Thank you.   This is actually what bothers me more than any other thing.   It was a violent and bloody scene.  There are scratch marks on him and there’s dna underneath her fingernails but it’s not his.    As pointed out upthread, it's the dna matching the medical examiner's last autopsy.  Um, what? I’m sorry if the standard is beyond a reasonable doubt this guy should not be in jail.   One of the medical experts whose research is going to be relied upon isn’t bothered enough to sterilize instruments from one death to the next?   And somehow proven contamination doesn't establish the shoddy investigation tactics of this whole case? 

 

I want to know why "highly educated family of professionals" seemed to be the buzzword of the evening.

 

 

Ugh.  Most pointless editorial of all time.  Because degreed people don’t do stupid shit?   Like hide getaway bags in the desert or make up anonymous emails proving their innocence? 

 

I had a lot of distractions last night while watching the Carol Kennedy episode, so I may have missed something ... but did they ever explain who killed her boarder?  He seemed to have been killed in the same way that she was.  I thought that was meaningful, but I never saw them tie up that loose end.

 

 

The police concluded that it was suicide staged to look like homicide.  No note.

 

I'm sure the jury had a whole lot more to look at than we did, but I'd find it hard to convict him.  I really can believe that he planned an escape because he was terrified about being the only suspect.  The lack of his DNA at the scene bothered me too.  I'd think if he walked in on her and she was talking to her mom, she'd say his name?  Too many circumstantial theories for me with lack of concrete evidence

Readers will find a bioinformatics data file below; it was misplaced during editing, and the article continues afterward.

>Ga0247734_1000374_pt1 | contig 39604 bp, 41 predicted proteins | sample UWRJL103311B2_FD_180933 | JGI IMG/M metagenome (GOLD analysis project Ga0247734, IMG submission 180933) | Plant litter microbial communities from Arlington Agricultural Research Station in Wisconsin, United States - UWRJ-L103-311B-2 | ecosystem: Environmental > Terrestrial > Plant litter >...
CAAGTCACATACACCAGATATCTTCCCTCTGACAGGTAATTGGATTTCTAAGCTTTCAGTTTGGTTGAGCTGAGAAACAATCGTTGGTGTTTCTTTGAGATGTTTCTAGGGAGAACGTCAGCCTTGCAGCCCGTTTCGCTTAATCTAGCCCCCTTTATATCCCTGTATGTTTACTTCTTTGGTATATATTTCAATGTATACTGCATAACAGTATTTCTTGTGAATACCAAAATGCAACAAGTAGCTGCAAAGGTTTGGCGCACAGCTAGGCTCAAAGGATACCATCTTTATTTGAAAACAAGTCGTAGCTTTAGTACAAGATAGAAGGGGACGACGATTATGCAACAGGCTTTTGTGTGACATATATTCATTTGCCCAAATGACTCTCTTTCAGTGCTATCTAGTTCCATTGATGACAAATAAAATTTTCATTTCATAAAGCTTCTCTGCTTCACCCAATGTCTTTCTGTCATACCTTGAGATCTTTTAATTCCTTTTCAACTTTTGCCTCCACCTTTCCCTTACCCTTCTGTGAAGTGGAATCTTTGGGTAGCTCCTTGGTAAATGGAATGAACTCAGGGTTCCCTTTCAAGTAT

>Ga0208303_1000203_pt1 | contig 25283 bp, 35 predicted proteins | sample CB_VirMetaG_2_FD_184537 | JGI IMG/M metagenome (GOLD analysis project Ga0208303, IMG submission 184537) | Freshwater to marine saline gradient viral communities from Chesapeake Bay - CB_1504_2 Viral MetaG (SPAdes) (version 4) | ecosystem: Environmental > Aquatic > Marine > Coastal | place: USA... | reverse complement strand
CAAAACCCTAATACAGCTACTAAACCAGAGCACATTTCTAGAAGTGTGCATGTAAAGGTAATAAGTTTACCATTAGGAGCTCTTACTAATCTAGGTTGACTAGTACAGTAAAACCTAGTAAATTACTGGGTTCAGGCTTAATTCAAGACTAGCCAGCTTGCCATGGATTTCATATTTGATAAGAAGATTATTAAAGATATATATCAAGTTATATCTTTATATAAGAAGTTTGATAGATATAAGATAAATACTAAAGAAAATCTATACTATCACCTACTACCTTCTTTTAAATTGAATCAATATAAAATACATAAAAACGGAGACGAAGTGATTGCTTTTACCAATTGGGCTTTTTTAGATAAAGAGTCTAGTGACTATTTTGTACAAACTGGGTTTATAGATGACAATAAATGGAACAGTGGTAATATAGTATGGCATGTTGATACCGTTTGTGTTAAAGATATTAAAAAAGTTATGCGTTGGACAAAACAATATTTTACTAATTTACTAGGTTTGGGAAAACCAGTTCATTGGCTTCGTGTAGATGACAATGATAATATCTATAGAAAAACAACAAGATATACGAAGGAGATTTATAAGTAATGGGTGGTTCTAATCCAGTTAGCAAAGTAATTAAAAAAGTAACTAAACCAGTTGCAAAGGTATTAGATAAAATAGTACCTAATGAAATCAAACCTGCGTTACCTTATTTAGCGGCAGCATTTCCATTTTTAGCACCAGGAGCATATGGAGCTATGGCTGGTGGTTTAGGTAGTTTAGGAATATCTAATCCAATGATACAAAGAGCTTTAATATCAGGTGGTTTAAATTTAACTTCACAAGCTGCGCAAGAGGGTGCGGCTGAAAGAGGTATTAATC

YES! Celina. She was on the phone with her mother when, presumably, her killer walked in.   If it’s your pain in the ass ex husband, wouldn't the most natural thing to say be some version of:  Crap, Steve’s here, mom I’ll call you back or,  how’d you get in here?  or something, anything that indicates familiarity even if you don’t use his name?   But Carol's mom describes a foreboding oh no.    She was clubbed to death but there's not a hair, an eyelash, a thumbprint, an anything that places Steven in that house.    Actually there's a bloody print at the scene that matches neither Steve's, nor Jim Knapp's dna.  

 

Did they give a motive as to why they thought the ex- husband killed his ex-wife?

 

 

Yeah they said the 5-6 grand per month that she was likely to receive in their divorce settlement pressed him into desperation because he didn’t want to give up their lifestyle.

 

From what I remember they didn't even know the cops had been called, so he left her to walk in and find her mother murdered?

 

 

No, the daughter goes to the house after realizing it had been hours since she’d texted Carol and hadn’t received an answer.  She and her boyfriend find patrol cars already at the house.   

 

I agree that on paper, he wasn't exactly a model citizen and he did a lot of stupid stuff along the way to circumstantially incriminate himself but being an asshole doesn't make you a murderer.  For this one to rise to the level of beyond a doubt was just wrong.